Will Europe’s Reform Momentum Continue?
Making positive economic change is a bit like dropping a bad habit—it may take some kind of crisis to jolt the body politic into action.
Reforms that tilt the incentives in the economic system towards higher productivity, with the possible exception of labor market reform, generally take place when times are bad.
This means Britain’s decision to exit the European Union, while certainly fraught with challenges, also offers remaining EU states an opportunity for greater integration on more economically advantageous terms. It remains to be seen whether European leaders rise to the occasion.
Further reform momentum in Europe is endangered by three factors. The first is political fatigue; the second is the increasingly expansionary monetary policy of the European Central Bank; and the third is the increasing attention to security. After several difficult years, European leaders may want to take the foot off the pedal and enjoy economic recovery, however lackluster. The loose money coming from Frankfurt aids this attitude: Record-low interest rates make it easier for governments to borrow and finance budget deficits. The immigration waves of 2014 and 2015, and fears of rising insecurity, have shifted the focus away from productivity-enhancing reforms. It remains to be seen whether the shock of the June 2016 Brexit vote in the United Kingdom will jolt European countries to enhance their productivity.
The historical record confirms that the strongest reform momentum coincides with periods of economic crisis. In the European Union, the first big reform wave took place in mid-1970s, in the period following the breakdown of the Bretton Woods system and the oil price shocks. The second reform outburst occurred during the late 1980s and early 1990s after banking crises in the Nordic countries and the collapse of communism in Eastern Europe. Reform efforts gathered steam again during a third episode in the early 2010s, in the aftermath of the eurozone crisis.
Between 2010 and 2012, during the financial crisis, EU countries recorded 124 reforms to improve the environment for doing business, according to the World Bank. Of those, 61 were in eurozone countries. Lithuania and Slovenia had the most reforms, nine each; followed by Portugal with eight. Malta was the only country without a single reform (table 1). In 2013–15, in the aftermath of the financial crisis, the number of reforms in Europe was about the same, 116, with 57 in eurozone countries. The top reformers were again in Eastern Europe: Croatia with ten reforms and Latvia with nine. Luxembourg was the only nonreformer.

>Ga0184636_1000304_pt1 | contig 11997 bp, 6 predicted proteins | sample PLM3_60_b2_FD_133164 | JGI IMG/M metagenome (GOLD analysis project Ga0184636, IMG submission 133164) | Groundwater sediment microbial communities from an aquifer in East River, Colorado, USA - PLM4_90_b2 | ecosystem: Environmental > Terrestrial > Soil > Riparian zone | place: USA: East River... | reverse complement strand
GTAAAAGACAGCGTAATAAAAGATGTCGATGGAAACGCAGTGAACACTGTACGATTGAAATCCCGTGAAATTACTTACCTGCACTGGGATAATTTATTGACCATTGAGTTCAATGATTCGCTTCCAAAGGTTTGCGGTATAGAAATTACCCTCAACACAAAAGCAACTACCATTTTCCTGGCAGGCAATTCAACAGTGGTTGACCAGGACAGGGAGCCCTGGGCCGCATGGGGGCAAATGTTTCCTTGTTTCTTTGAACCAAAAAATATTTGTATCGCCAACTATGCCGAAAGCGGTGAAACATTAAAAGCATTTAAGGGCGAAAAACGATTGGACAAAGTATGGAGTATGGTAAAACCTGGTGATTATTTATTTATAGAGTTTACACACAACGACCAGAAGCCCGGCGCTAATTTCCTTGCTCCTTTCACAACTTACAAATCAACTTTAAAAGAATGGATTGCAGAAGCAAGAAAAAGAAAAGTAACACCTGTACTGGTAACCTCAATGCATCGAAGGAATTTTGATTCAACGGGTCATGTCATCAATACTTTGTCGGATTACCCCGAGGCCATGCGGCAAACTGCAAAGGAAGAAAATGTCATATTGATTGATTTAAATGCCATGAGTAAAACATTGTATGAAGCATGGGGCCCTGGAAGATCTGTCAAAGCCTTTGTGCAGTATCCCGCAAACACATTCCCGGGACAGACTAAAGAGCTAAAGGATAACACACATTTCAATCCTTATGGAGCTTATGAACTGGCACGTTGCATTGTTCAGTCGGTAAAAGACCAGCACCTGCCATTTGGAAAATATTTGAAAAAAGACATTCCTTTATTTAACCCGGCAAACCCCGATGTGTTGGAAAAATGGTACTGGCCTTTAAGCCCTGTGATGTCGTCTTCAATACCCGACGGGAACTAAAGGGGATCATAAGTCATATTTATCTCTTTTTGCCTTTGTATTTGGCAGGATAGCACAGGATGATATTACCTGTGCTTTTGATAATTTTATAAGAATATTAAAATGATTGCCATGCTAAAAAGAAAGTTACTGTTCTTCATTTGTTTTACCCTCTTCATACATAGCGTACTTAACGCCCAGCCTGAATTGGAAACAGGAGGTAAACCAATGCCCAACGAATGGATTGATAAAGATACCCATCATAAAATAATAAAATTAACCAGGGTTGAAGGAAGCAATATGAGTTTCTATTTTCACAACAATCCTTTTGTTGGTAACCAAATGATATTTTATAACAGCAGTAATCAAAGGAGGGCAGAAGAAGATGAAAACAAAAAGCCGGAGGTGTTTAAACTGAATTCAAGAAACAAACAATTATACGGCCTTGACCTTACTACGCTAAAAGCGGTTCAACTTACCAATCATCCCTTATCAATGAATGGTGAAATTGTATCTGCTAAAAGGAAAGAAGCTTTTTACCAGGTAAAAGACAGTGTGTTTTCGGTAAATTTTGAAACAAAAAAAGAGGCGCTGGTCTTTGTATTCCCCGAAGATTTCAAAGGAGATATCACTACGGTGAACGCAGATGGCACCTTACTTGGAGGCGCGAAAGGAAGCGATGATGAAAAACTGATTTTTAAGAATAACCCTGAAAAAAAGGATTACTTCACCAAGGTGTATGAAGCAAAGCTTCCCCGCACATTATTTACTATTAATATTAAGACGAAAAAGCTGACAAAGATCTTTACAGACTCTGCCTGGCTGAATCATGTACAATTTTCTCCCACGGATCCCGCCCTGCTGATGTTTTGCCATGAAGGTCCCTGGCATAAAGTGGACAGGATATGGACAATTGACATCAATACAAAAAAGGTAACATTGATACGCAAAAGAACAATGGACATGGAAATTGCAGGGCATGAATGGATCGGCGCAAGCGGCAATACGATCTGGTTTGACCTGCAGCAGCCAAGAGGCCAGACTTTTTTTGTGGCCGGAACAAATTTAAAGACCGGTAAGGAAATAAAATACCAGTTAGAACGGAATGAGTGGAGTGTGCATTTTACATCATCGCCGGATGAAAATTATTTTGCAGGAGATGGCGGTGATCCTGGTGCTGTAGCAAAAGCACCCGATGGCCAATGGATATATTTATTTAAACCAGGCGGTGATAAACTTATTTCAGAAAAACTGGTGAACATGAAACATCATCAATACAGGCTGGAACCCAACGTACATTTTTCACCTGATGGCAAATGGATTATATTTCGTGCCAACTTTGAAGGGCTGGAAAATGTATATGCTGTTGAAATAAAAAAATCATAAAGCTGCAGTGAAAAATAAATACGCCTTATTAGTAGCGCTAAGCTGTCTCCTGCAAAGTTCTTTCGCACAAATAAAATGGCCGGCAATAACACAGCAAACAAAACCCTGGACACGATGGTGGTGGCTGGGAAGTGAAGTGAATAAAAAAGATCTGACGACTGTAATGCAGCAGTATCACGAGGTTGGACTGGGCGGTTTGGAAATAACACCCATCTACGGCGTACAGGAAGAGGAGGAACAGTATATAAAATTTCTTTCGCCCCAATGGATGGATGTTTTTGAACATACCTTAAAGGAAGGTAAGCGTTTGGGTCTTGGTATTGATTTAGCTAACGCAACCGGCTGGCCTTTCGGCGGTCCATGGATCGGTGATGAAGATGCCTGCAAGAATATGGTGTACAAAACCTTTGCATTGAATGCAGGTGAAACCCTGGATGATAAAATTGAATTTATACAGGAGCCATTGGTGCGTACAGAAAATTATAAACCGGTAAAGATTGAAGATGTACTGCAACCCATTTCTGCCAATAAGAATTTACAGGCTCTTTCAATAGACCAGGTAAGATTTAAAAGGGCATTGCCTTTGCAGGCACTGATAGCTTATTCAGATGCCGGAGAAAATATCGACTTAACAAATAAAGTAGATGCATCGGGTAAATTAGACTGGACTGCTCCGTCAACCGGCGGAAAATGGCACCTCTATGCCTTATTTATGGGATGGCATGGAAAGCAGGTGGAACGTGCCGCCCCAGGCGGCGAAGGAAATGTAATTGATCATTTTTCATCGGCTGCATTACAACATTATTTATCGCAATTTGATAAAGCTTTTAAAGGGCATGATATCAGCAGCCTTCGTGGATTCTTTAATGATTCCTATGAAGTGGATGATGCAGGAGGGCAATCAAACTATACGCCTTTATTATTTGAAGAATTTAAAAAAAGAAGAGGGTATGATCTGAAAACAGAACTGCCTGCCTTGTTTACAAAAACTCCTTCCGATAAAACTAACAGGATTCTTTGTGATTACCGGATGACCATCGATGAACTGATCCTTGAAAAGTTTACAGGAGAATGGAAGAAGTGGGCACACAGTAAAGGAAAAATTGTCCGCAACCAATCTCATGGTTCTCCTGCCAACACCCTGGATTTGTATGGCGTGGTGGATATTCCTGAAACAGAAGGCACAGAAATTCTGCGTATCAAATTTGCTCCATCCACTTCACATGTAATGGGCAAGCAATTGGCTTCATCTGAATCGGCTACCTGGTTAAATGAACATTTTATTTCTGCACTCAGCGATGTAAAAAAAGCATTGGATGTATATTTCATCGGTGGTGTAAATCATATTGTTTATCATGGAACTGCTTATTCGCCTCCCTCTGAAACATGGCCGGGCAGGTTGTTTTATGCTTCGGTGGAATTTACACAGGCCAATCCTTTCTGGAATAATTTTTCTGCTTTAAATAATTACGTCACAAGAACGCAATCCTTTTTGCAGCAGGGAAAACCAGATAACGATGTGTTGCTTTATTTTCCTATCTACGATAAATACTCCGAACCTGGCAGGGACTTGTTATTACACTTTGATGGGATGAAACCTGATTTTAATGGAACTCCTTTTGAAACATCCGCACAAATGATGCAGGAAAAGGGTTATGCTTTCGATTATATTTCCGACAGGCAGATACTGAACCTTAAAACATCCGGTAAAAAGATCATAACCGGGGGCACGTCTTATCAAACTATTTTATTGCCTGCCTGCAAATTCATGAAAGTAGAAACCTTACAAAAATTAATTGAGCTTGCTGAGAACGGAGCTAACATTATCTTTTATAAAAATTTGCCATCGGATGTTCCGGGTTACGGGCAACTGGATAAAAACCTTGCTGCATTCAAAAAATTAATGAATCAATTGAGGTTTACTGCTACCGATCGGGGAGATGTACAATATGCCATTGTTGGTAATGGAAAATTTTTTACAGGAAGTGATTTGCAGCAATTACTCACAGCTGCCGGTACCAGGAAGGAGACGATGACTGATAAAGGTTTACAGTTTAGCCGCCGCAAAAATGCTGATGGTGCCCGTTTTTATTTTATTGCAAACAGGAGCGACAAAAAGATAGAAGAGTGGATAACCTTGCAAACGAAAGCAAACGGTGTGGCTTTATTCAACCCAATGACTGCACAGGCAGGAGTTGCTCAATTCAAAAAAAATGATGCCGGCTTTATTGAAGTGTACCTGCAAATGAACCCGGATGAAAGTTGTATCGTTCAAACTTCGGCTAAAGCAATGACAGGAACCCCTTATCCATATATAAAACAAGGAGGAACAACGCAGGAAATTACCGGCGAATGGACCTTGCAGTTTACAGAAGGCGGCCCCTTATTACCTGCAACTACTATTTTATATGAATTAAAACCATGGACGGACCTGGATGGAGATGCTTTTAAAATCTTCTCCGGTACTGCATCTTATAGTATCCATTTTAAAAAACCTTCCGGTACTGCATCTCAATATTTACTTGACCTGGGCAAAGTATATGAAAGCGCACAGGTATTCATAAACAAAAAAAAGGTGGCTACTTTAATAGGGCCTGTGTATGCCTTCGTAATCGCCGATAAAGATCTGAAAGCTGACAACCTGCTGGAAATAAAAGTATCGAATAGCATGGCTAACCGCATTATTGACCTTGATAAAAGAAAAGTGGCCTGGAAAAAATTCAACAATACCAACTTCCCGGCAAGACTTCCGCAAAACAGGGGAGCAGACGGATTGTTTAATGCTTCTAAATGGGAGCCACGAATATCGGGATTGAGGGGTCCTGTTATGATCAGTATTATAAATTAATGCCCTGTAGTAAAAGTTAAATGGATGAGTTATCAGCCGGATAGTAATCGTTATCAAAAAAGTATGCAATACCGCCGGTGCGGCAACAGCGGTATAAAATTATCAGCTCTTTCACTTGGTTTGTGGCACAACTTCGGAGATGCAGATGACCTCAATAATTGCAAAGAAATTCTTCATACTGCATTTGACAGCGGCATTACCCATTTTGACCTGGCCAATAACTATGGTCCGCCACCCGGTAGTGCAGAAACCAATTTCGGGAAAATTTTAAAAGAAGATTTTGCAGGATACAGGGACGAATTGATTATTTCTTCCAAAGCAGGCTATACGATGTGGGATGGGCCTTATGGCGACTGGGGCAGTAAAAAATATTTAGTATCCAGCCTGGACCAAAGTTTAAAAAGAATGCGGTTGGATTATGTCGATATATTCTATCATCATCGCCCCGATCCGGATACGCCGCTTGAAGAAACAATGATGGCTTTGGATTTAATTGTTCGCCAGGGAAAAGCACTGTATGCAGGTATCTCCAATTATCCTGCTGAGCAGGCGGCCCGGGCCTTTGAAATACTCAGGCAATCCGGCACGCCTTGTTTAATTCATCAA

|of which: Eurozone||19||16||26||14||21||22|
|Source: World Bank, www.doingbusiness.org.|
The wide variation in attempted reforms across countries shows the European Union is not, contrary to populist suggestions, a constraint on improving business regulation. Countries that wish to attract more private investment and create jobs can do so on their own accord. This is an argument that Brexit proponents and other pronationalist groups should internalize.
Economic reforms involve changing regulatory policies in product and service markets, labor markets, and capital markets and banking. For example, insolvency reforms aimed at speeding up the resolution of nonperforming loans remove impediments to new lending. Reform changes also address market failures, for instance, through increased emphasis on effective financial sector regulation since the eurozone crisis. Several studies find that the strengthening of legal protections increases economic growth through its influence on financial sector development (Djankov, McLiesh, and Shleifer 2007; Prati, Onorato, and Papageorgiou 2013; Christiansen, Schindler, and Tressel 2013). Either way, change rallies powerful lobbies against it and the pushback puts pressure on politicians to abandon or limit reforms.
The positive effects of business-friendly reforms can be large. Hobza and Mourre (2010) quantify the impact of various reforms envisaged in the Europe 2020 strategy. They find that the proposed changes could boost real GDP growth from 1.7 to 2.2 percent between 2010 and 2020, depending on the depth of the reforms, while employment gains range from 1 to 4.5 percent. Bordon, Ebeke, and Shirono (2016) use OECD regulatory reform data to show that the combination of product and labor market reforms in the aftermath of the eurozone crisis raised the employment rate by one percentage point over a five-year period.
Bordon, Anna Rose, Christian Ebeke, and Kazuko Shirono. 2016. When Do Structural Reforms Work? On the Role of the Business Cycle and Macroeconomic Policies. IMF Working paper 16/62 (March). Washington: International Monetary Fund.
Christiansen, Lone, Martin Schindler, and Thierry Tressel. 2013. Growth and Structural Reforms: A New Assessment. Journal of International Economics 89, no. 2: 347–56.
Djankov, Simeon, Caralee McLiesh, and Andrei Shleifer. 2007. Private Credit in 129 Countries. Journal of Financial Economics 12, no. 2: 77–99.
Hobza, Alexandr, and Gilles Mourre. 2010. Quantifying the Potential Macroeconomic Effects of the Europe 2020 Strategy: Stylized Scenarios. ECFIN Economic Papers 424 (September). European Commission.
Prati, Alessandro, Massimiliano Gaetano Onorato, and Chris Papageorgiou. 2013. Which Reforms Work and under What Institutional Environment? Evidence from a New Data Set on Structural Reforms. Review of Economics and Statistics 95, no. 3: 946–68.